Several readers and friends have asked recently, so I thought I’d share a list of the resources that have been most helpful to me in understanding hypothyroidism.
[Note: While I personally deal with HYPO-thyroidism, many of these resources will also apply to HYPER-thyroidism, or will correspond to resources on that topic.]
First, here’s a very brief synopsis of my experience with hypothyroidism.
- After three miscarriages, I was diagnosed with “barely clinical” hypothyroidism and given standard thyroid meds.
- Later came a Hashimoto’s diagnosis by an endocrinologist–and a slightly altered treatment–but I still wasn’t feeling well.
- Finally, I decided to do some research of my own instead of merely relying on what I’d been told.
- Since my symptoms weren’t going away, even with the medication, I needed some coping strategies.
Good News and Bad News
My research produced good news and bad news. The good news: there was hope for my unresolved symptoms. The bad news: it seemed gluten needed to go. (Among other things.)
Everything I read seemed to share a common thread: Eliminating gluten from the diet seems to help with thyroid disease (and all autoimmune diseases).
A New Doctor
My research led me to a new holistic M.D., who evaluated my whole situation, as opposed to only my thyroid function.
He recommended major dietary changes, as well as a different brand of thyroid medication and a host of natural supplements.
There are still ups and downs, and I continue to read and learn more, tweaking my lifestyle as I go.
But the bottom line is this: I’m feeling better than I’ve felt in years. And I have a much better grasp of true health, as opposed to a mere absence of symptoms.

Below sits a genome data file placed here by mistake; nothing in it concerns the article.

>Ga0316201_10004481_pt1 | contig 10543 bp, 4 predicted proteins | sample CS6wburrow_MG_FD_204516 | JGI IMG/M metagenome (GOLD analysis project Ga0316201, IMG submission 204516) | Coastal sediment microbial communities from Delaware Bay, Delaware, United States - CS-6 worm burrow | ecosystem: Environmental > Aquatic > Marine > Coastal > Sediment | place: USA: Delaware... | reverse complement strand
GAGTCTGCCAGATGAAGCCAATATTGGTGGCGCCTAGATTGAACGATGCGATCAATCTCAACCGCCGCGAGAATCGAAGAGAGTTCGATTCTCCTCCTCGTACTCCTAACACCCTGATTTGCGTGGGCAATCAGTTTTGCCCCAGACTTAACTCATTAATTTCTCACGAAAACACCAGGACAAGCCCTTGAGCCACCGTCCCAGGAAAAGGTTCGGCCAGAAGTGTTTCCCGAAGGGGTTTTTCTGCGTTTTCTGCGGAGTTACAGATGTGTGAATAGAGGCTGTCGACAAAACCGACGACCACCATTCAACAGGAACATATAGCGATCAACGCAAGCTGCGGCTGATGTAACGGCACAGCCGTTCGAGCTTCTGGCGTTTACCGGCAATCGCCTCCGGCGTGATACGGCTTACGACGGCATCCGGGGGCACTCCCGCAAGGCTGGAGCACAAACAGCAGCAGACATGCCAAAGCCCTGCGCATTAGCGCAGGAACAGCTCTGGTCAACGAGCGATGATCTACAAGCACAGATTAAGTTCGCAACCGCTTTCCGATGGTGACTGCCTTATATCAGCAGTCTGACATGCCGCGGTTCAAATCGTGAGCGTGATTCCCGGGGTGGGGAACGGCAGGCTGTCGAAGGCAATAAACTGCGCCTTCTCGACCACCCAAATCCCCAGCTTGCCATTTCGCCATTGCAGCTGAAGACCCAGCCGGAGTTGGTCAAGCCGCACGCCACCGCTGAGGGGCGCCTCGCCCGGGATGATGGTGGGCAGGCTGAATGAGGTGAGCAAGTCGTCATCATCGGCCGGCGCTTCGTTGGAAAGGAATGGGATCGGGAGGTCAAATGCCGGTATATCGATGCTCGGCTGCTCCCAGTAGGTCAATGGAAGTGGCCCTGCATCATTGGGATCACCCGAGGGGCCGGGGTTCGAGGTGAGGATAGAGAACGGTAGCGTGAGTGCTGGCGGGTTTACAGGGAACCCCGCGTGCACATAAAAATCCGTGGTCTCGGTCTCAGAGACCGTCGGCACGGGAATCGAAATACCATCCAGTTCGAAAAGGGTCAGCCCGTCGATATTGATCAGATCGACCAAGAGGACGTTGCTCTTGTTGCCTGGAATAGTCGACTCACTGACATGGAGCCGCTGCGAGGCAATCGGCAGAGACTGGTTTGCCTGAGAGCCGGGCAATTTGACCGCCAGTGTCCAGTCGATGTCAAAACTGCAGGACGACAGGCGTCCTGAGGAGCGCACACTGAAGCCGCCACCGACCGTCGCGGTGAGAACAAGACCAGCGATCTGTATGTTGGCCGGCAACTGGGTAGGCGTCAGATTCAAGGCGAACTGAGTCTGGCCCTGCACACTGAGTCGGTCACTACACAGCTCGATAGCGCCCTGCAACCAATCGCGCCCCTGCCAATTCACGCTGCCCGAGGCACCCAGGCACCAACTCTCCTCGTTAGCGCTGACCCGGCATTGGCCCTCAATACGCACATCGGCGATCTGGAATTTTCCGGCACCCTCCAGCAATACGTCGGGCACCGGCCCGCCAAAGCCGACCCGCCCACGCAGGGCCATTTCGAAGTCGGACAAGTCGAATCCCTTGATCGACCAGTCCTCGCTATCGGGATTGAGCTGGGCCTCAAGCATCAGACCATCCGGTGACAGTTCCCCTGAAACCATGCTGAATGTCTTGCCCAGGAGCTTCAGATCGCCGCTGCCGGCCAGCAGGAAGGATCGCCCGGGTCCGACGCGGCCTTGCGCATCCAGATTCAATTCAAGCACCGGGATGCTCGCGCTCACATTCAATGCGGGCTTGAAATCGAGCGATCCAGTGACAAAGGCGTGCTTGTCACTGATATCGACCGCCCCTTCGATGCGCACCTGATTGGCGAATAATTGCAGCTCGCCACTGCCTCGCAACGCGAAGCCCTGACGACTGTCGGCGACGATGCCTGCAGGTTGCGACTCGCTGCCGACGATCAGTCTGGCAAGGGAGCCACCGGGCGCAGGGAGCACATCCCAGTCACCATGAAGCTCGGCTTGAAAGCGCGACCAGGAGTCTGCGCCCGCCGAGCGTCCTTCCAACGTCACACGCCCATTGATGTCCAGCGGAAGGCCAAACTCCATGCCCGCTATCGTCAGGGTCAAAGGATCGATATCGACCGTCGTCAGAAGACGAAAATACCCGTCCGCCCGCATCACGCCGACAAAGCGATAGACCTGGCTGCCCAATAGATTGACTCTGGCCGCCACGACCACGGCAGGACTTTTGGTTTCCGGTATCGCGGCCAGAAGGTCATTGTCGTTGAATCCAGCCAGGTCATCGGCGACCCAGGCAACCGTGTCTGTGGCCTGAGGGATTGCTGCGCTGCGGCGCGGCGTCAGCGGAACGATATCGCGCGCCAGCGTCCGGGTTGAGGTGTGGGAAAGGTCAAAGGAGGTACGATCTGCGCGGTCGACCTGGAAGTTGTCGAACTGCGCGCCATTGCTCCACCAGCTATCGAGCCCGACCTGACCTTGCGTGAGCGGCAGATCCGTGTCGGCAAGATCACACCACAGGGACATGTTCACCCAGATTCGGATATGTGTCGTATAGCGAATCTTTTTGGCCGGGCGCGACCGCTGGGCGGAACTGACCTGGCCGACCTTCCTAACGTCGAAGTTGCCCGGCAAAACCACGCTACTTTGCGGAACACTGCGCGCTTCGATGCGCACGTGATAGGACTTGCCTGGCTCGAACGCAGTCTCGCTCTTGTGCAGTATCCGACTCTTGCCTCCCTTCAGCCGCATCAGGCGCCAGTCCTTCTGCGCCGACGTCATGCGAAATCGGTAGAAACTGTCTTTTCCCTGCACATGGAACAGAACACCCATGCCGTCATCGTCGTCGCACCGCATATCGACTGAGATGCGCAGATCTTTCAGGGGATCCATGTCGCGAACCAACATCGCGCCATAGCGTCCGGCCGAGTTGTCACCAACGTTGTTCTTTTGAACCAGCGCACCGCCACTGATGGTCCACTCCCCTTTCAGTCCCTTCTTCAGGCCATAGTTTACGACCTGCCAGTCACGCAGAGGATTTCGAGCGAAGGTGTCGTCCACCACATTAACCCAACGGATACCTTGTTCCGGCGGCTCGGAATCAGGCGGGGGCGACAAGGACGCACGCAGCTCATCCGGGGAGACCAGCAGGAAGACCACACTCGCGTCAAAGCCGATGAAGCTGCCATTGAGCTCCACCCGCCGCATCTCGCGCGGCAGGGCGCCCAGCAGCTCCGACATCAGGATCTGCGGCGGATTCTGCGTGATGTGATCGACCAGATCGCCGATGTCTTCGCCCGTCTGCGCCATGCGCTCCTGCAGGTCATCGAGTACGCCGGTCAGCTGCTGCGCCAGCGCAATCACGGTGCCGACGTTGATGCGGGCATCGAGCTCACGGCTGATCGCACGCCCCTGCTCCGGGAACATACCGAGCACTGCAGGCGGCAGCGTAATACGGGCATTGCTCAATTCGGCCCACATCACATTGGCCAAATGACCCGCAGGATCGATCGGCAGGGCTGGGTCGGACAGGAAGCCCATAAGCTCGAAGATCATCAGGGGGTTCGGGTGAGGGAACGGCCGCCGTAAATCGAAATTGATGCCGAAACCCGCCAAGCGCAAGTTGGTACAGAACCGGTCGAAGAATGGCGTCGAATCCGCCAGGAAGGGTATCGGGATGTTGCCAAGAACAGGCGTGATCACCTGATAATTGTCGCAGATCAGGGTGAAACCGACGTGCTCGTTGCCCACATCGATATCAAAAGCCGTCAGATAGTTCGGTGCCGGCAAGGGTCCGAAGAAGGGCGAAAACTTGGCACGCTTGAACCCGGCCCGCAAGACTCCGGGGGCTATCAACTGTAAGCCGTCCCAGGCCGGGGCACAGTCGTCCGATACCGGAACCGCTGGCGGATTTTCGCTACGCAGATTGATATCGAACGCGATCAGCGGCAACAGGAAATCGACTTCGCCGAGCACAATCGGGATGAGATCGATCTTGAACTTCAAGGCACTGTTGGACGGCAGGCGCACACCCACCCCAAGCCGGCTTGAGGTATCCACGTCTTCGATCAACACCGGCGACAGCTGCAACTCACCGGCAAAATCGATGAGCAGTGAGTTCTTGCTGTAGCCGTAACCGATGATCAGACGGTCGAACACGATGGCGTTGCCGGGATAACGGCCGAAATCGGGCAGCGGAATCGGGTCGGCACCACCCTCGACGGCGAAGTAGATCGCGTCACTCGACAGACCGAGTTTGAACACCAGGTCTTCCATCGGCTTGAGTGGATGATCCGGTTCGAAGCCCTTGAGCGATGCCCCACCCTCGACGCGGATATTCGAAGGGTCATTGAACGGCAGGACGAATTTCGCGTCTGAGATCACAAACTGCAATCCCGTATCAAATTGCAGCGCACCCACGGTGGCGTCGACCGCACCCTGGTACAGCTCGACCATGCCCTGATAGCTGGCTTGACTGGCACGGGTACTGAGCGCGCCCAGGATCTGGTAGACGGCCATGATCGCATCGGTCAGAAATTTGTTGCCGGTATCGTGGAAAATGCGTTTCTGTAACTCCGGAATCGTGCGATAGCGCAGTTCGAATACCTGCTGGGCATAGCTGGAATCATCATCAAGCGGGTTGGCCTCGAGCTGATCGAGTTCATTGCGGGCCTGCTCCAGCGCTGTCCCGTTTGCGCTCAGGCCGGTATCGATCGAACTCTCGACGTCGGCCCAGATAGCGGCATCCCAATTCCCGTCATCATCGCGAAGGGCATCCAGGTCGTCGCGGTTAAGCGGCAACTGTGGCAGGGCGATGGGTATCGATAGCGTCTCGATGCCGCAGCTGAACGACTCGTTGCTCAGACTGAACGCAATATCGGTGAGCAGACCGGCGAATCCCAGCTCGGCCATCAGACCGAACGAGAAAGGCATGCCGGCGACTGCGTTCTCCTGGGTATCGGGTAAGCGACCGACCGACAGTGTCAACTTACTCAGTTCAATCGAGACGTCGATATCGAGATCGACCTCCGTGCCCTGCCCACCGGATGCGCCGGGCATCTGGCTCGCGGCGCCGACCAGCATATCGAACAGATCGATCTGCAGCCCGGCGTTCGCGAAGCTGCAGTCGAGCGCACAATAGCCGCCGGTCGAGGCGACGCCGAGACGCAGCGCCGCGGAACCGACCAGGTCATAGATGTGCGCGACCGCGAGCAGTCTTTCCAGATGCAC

What About You?
Are you looking for answers to thyroid-related questions? Read on.
These are the books I read first, and then along the way, plus a few I’d still like to read. At the end of the post, I’ll share a fantastic new online resource.
3 Books I Highly Recommend
This was the very first book I read, the book that launched my entire journey into wellness and holistic health. Mary J. Shomon is somewhat of a thyroid disease celebrity, if there is such a thing.
2. Why Do I Still Have Thyroid Symptoms When My Lab Tests Are Normal: A revolutionary breakthrough in understanding Hashimoto’s disease and hypothyroidism
I could not believe there was a book with my exact question as its title! As I recall, this book helped me understand the underlying causes of hypothyroidism, as opposed to merely treating the effects of the disease.
I read this title more recently, and found it helpful and concise. It was recommended by my holistic doctor. And by the way, David Brownstein has authored quite a few titles on a variety of health topics. I’m currently reading Salt Your Way To Health.
2 Books I Own and Still Need to Read 🙂
1. What Your Doctor May Not Tell You About(TM): Hypothyroidism: A Simple Plan for Extraordinary Results
I’ve read bits and pieces of this book, which has good reviews on Amazon. Mary J. Shomon–author of the first book listed above, as well as the book mentioned below–wrote the forward. The author is both an M.D. and a Ph.D.
Another title by Mary J. Shomon, this is the revised edition of her 2004 New York Times Bestseller.
Recently, I came across a great review for Hashimoto’s Thyroiditis: Lifestyle Interventions for Finding and Treating the Root Cause, which led me to the author’s website and Facebook page.
I’m fascinated by the fact that Izabella Wentz is both a pharmacist and a Hashimoto’s patient, as well as a self-described “pioneer on a journey for information about lifestyle interventions for Hashimoto’s thyroiditis.”
Having just discovered her resources, I’m still a bit overwhelmed by the sheer volume of info on her sites, but I’m slowly digging in and am so encouraged to have found her.
So there you have my Top 6 Resources for Hypothyroidism.
If you are–or someone you love is–struggling with a thyroid disease, or even the suspicion of an undiagnosed thyroid disease, I hope these books and websites will provide the answers and the hope that you need.
Do you know of other helpful resources for dealing with thyroid disease? I’d love to hear about them.